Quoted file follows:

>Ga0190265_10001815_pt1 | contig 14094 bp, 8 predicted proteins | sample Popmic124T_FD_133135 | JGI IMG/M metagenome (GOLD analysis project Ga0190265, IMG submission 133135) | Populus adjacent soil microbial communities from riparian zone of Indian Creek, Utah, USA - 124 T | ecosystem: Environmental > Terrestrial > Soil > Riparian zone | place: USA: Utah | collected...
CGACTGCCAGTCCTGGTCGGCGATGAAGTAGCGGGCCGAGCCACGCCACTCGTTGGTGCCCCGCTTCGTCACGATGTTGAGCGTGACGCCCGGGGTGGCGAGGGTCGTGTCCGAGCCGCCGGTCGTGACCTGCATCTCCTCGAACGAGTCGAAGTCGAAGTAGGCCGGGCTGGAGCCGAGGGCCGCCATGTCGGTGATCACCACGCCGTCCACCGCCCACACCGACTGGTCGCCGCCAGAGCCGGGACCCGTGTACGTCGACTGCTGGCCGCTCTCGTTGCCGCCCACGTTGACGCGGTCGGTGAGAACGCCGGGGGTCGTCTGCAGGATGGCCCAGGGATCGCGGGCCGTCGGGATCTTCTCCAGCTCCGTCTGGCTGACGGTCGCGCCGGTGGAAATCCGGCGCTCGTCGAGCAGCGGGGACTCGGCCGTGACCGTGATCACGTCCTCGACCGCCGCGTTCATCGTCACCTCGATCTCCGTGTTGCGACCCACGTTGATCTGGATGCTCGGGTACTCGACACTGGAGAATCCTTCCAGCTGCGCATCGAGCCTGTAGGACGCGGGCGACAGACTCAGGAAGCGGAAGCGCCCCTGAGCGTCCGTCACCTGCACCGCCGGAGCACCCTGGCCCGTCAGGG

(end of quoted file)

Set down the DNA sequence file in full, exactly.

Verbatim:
>Ga0190265_10001815_pt1 | contig 14094 bp, 8 predicted proteins | sample Popmic124T_FD_133135 | JGI IMG/M metagenome (GOLD analysis project Ga0190265, IMG submission 133135) | Populus adjacent soil microbial communities from riparian zone of Indian Creek, Utah, USA - 124 T | ecosystem: Environmental > Terrestrial > Soil > Riparian zone | place: USA: Utah | collected...
CGACTGCCAGTCCTGGTCGGCGATGAAGTAGCGGGCCGAGCCACGCCACTCGTTGGTGCCCCGCTTCGTCACGATGTTGAGCGTGACGCCCGGGGTGGCGAGGGTCGTGTCCGAGCCGCCGGTCGTGACCTGCATCTCCTCGAACGAGTCGAAGTCGAAGTAGGCCGGGCTGGAGCCGAGGGCCGCCATGTCGGTGATCACCACGCCGTCCACCGCCCACACCGACTGGTCGCCGCCAGAGCCGGGACCCGTGTACGTCGACTGCTGGCCGCTCTCGTTGCCGCCCACGTTGACGCGGTCGGTGAGAACGCCGGGGGTCGTCTGCAGGATGGCCCAGGGATCGCGGGCCGTCGGGATCTTCTCCAGCTCCGTCTGGCTGACGGTCGCGCCGGTGGAAATCCGGCGCTCGTCGAGCAGCGGGGACTCGGCCGTGACCGTGATCACGTCCTCGACCGCCGCGTTCATCGTCACCTCGATCTCCGTGTTGCGACCCACGTTGATCTGGATGCTCGGGTACTCGACACTGGAGAATCCTTCCAGCTGCGCATCGAGCCTGTAGGACGCGGGCGACAGACTCAGGAAGCGGAAGCGCCCCTGAGCGTCCGTCACCTGCACCGCCGGAGCACCCTGGCCCGTCAGGG